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NUI Galway to host 6th International Workshop on Adaptive Optics
Monday, 11 June 2007
The Applied Optics Group at NUI Galway will host an International Workshop on Adaptive Optics for Industry and Medicine from 12-15 June 2007, where international speakers will focus on the latest developments and technologies in adaptive optics for industry and medicine. The conference will provide scientists and engineers, from both industry and academia, with opportunities to explore recent developments, current practices and future trends in adaptive optics and related fields. Professor Chris Dainty, SFI Professor of Applied Physics and Applied Optics said, "The fact that this meeting is the largest in this series of international workshops, together with the strong industrial presence, demonstrates the high regard for NUI Galway in the field of Adaptive Optics." The workshop is the sixth in a series that has seen previous conferences held in: Shatura, Russia (1997); Durham, UK (1999); Albuquerque, USA (2001); Munster, Germany (2003) and Beijing, China (2005). This year's programme of events will include the following speakers: Bruno Berge (Variopic SA): Liquid lens technology for miniature imaging systems Martin Booth (Oxford University): Wavefront sensorless adaptive optics for imaging and microscopy Joshua Fernandez (University of Murcia): Adaptive optics for the human eye Guoqiang Li (University of Arizona): Liquid crystal lenses for correction of presbyopia Masakazu Ogasawara (Pioneer Corporation): The application of liquid crystal aberration compensator for optical disc systems Workshop subjects will include: wavefront sensing; wavefront correction devices; MEMS mirrors; liquid crystal SLMs; new technologies for correctors; control systems and strategies; complete adaptive optics systems; image sharpening; varifocus and other novel lens technologies; applications of adaptive optics; microscopy, lasers, communications, vision science; and a special session on recent commercial products. The workshop is organised by the Applied Optics Group in the Department of Experimental Physics at the National University of Ireland, Galway. Sponsors for the event include: Adaptive Eyecare Ltd. (UK); Andor Technology plc (N.Ireland); Bausch & Lomb Ireland; Boston Micromachines Corp. (U.S.); CILAS (France), Fraunhofer IPMS (Germany); Hamamatsu Photonics UK Ltd., HOLOEYE Photonics AG (Germany); Imagine Eyes (France), Imagine Optic (France), Iris AO Inc. (U.S.); Night-N Ltd. (Russia); Flexible Optical B.V. – OKO Technologies (The Netherlands); Optos (Scotland); PHASICS S.A. (France); SciMeasure Inc. (U.S.); European Optical Society (EOS); Optical Society of America (OSA); IDA Ireland; Science Foundation Ireland (SFI); Enterprise Ireland; and Fáilte Ireland - Ends –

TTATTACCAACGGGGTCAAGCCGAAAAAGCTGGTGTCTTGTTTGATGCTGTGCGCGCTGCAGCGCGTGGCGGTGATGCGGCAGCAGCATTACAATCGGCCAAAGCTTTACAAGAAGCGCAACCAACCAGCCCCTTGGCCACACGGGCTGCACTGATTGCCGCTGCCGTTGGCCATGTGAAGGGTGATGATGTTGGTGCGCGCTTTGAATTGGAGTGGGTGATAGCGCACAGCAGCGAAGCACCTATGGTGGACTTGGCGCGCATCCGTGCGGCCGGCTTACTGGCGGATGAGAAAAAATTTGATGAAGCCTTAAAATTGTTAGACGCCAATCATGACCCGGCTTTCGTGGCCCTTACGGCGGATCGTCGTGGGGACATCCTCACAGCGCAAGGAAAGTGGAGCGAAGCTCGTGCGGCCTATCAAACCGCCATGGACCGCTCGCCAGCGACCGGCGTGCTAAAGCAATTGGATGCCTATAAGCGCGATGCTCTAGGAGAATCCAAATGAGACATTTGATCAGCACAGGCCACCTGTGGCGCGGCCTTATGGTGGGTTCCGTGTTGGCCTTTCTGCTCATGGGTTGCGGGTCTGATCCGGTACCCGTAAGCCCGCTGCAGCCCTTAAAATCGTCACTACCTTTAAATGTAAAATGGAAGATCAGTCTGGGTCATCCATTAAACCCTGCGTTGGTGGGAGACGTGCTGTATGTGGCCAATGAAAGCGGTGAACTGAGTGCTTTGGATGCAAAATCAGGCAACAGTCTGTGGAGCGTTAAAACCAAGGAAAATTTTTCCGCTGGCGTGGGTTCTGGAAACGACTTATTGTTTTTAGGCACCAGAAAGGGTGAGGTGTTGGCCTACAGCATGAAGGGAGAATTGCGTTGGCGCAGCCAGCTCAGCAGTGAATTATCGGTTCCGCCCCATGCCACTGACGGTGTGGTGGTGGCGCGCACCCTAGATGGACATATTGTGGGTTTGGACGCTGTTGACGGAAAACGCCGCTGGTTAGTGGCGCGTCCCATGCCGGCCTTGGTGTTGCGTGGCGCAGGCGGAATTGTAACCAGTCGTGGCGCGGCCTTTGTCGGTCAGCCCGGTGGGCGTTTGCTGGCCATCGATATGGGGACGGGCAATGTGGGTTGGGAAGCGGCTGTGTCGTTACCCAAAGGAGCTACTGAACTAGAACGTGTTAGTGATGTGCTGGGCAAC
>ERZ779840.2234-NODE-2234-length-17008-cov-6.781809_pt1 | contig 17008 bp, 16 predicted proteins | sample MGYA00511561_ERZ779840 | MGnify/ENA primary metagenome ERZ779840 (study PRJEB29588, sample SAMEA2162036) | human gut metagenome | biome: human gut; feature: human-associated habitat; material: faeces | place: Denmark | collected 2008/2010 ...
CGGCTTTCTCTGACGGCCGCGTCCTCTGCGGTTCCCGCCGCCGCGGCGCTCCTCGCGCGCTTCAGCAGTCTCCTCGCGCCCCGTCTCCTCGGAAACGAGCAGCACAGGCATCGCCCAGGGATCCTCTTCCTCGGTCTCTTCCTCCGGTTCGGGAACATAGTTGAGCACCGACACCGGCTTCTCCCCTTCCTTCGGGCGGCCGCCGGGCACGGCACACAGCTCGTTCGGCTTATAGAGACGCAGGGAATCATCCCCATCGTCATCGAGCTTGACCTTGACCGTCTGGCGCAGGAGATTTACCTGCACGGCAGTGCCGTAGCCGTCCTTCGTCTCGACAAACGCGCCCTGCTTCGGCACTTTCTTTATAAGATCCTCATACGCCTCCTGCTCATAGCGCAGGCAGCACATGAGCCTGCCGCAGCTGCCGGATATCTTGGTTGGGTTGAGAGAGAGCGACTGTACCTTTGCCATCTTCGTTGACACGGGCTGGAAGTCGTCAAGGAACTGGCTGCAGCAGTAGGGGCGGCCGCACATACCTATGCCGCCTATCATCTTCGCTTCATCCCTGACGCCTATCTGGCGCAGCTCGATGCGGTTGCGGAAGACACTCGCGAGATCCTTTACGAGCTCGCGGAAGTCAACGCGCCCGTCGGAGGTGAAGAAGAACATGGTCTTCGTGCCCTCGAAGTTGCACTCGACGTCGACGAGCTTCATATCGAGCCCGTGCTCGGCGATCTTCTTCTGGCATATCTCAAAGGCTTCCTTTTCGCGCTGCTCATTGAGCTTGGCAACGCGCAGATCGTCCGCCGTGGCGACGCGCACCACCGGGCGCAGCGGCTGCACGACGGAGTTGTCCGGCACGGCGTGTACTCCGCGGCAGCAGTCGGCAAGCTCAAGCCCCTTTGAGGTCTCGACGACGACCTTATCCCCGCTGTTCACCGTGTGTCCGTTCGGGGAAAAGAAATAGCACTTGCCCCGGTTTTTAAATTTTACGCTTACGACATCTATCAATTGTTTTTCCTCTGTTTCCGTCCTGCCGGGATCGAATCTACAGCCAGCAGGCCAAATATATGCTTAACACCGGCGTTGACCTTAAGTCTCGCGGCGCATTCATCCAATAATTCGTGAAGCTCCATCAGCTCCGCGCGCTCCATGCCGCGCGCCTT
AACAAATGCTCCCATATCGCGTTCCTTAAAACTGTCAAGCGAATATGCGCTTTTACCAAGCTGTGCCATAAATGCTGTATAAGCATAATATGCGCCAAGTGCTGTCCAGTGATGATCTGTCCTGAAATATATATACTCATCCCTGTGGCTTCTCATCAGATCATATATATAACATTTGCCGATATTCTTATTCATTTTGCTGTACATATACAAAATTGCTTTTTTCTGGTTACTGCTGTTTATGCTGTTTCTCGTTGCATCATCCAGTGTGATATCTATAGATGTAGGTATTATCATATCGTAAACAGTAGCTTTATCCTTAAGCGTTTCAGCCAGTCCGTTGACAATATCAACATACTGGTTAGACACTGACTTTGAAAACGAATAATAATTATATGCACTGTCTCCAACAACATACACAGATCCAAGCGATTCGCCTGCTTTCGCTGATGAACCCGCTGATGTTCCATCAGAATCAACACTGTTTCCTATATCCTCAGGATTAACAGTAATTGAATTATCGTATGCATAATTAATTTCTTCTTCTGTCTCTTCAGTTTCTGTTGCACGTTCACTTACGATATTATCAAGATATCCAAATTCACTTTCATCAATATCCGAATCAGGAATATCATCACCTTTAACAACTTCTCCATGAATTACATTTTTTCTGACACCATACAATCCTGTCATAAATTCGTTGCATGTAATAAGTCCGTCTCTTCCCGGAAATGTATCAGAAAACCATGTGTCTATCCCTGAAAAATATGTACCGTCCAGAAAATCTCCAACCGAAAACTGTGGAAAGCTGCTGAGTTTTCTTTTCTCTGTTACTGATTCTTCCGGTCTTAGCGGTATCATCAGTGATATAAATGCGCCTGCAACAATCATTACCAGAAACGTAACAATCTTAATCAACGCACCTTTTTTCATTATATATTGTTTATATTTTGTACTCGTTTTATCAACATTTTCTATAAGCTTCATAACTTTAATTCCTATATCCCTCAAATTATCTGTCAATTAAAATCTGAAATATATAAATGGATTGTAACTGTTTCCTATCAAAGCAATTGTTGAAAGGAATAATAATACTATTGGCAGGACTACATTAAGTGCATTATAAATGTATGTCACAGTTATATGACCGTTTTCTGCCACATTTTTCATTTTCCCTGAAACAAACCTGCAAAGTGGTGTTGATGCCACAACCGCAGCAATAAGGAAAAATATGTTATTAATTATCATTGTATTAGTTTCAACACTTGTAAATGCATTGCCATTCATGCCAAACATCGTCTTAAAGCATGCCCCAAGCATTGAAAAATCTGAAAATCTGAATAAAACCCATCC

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Civic Engagement is Topic of New NUI Galway Book